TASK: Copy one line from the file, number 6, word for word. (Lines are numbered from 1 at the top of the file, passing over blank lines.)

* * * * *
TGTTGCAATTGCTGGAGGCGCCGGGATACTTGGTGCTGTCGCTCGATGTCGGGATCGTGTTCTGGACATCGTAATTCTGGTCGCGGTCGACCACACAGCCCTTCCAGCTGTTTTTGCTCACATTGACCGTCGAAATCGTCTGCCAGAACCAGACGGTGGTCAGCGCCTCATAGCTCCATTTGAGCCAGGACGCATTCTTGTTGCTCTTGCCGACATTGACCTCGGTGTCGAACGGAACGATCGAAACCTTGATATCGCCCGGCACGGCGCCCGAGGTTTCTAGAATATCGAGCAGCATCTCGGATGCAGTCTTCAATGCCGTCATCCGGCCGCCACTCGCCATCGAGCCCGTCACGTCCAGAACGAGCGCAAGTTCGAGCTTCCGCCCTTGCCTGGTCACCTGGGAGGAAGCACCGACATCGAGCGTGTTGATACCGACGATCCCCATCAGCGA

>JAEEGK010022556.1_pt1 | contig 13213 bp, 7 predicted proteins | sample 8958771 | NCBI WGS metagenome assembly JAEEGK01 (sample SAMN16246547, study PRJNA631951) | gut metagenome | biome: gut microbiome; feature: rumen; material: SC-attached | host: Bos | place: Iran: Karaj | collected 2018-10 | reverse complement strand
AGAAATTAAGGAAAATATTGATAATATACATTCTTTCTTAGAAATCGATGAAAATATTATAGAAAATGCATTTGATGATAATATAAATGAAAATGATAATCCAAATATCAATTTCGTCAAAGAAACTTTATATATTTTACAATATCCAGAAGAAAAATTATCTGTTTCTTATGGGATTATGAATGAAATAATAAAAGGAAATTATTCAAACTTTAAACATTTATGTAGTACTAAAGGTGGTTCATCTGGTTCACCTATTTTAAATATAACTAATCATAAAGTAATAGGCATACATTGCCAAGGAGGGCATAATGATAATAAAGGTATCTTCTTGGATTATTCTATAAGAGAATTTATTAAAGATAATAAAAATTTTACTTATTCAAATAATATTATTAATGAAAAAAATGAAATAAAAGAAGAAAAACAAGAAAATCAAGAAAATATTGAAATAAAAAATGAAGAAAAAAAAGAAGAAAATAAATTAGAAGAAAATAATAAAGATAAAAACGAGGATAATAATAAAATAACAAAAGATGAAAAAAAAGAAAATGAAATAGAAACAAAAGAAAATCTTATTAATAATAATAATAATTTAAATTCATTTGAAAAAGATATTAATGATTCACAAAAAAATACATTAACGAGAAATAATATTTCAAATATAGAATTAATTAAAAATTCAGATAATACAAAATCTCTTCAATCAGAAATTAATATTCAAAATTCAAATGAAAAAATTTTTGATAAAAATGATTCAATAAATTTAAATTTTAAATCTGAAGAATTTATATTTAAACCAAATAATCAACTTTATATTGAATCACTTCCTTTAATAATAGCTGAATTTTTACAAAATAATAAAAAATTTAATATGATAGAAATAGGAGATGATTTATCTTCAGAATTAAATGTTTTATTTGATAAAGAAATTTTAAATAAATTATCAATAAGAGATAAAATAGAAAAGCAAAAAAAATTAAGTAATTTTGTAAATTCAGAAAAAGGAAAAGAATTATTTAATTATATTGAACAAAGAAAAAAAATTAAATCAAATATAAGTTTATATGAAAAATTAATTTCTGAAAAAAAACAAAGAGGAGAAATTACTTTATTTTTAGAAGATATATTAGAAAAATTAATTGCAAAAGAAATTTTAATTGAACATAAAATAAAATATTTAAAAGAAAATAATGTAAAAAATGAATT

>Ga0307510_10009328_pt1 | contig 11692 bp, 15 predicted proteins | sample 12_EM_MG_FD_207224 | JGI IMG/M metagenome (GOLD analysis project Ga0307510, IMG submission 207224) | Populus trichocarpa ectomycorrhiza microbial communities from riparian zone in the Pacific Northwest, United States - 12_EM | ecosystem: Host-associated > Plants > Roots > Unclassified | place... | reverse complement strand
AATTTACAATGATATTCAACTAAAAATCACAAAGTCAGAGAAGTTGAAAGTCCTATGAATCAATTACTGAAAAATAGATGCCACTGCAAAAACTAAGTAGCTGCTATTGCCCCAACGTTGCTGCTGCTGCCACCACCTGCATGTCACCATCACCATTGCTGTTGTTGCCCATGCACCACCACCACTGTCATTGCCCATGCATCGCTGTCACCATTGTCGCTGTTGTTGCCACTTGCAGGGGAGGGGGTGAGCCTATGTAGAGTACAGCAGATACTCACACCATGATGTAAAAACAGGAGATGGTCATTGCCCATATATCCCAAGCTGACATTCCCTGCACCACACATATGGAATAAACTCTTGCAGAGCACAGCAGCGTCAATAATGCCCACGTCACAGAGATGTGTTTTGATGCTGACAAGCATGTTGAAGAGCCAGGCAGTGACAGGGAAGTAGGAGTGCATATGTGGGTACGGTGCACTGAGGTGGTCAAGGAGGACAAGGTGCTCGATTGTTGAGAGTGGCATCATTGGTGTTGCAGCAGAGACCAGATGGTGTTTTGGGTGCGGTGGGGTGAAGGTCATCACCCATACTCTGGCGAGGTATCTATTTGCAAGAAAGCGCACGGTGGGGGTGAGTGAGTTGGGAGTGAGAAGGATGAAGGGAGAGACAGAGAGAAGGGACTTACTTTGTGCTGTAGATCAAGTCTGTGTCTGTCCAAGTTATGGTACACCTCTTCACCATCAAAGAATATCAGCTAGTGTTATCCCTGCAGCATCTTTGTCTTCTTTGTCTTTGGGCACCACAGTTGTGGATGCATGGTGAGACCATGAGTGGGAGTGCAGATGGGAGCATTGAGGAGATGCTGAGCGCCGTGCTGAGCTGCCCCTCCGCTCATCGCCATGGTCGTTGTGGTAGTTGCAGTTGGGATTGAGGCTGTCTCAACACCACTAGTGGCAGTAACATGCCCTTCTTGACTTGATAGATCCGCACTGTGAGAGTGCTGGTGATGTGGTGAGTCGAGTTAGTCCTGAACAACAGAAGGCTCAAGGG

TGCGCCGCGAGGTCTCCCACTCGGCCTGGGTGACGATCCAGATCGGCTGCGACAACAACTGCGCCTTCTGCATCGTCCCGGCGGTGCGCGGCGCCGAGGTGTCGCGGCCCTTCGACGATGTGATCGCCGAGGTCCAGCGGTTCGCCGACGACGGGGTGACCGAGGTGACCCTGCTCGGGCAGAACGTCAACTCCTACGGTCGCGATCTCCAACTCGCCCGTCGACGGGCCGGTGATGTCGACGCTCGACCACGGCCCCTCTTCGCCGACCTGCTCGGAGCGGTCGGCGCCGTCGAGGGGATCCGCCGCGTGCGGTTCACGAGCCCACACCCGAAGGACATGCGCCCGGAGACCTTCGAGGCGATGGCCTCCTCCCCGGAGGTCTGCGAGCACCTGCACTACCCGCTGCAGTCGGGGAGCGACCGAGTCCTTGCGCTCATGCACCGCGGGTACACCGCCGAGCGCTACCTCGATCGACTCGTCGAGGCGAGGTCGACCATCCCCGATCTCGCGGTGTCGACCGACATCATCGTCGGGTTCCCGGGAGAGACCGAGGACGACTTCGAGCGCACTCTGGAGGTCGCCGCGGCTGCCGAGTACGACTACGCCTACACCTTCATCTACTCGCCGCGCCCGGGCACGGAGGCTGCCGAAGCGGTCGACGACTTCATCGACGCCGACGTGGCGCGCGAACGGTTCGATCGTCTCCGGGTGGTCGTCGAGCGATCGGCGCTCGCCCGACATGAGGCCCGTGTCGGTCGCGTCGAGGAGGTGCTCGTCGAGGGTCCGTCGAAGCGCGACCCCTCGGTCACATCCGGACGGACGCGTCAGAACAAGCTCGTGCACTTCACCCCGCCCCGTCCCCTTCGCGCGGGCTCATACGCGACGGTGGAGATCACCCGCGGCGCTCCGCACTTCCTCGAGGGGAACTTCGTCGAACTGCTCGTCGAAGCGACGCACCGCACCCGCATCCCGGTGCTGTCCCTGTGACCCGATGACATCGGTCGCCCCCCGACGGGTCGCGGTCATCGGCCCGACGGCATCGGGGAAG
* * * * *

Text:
TGCGCCGCGAGGTCTCCCACTCGGCCTGGGTGACGATCCAGATCGGCTGCGACAACAACTGCGCCTTCTGCATCGTCCCGGCGGTGCGCGGCGCCGAGGTGTCGCGGCCCTTCGACGATGTGATCGCCGAGGTCCAGCGGTTCGCCGACGACGGGGTGACCGAGGTGACCCTGCTCGGGCAGAACGTCAACTCCTACGGTCGCGATCTCCAACTCGCCCGTCGACGGGCCGGTGATGTCGACGCTCGACCACGGCCCCTCTTCGCCGACCTGCTCGGAGCGGTCGGCGCCGTCGAGGGGATCCGCCGCGTGCGGTTCACGAGCCCACACCCGAAGGACATGCGCCCGGAGACCTTCGAGGCGATGGCCTCCTCCCCGGAGGTCTGCGAGCACCTGCACTACCCGCTGCAGTCGGGGAGCGACCGAGTCCTTGCGCTCATGCACCGCGGGTACACCGCCGAGCGCTACCTCGATCGACTCGTCGAGGCGAGGTCGACCATCCCCGATCTCGCGGTGTCGACCGACATCATCGTCGGGTTCCCGGGAGAGACCGAGGACGACTTCGAGCGCACTCTGGAGGTCGCCGCGGCTGCCGAGTACGACTACGCCTACACCTTCATCTACTCGCCGCGCCCGGGCACGGAGGCTGCCGAAGCGGTCGACGACTTCATCGACGCCGACGTGGCGCGCGAACGGTTCGATCGTCTCCGGGTGGTCGTCGAGCGATCGGCGCTCGCCCGACATGAGGCCCGTGTCGGTCGCGTCGAGGAGGTGCTCGTCGAGGGTCCGTCGAAGCGCGACCCCTCGGTCACATCCGGACGGACGCGTCAGAACAAGCTCGTGCACTTCACCCCGCCCCGTCCCCTTCGCGCGGGCTCATACGCGACGGTGGAGATCACCCGCGGCGCTCCGCACTTCCTCGAGGGGAACTTCGTCGAACTGCTCGTCGAAGCGACGCACCGCACCCGCATCCCGGTGCTGTCCCTGTGACCCGATGACATCGGTCGCCCCCCGACGGGTCGCGGTCATCGGCCCGACGGCATCGGGGAAG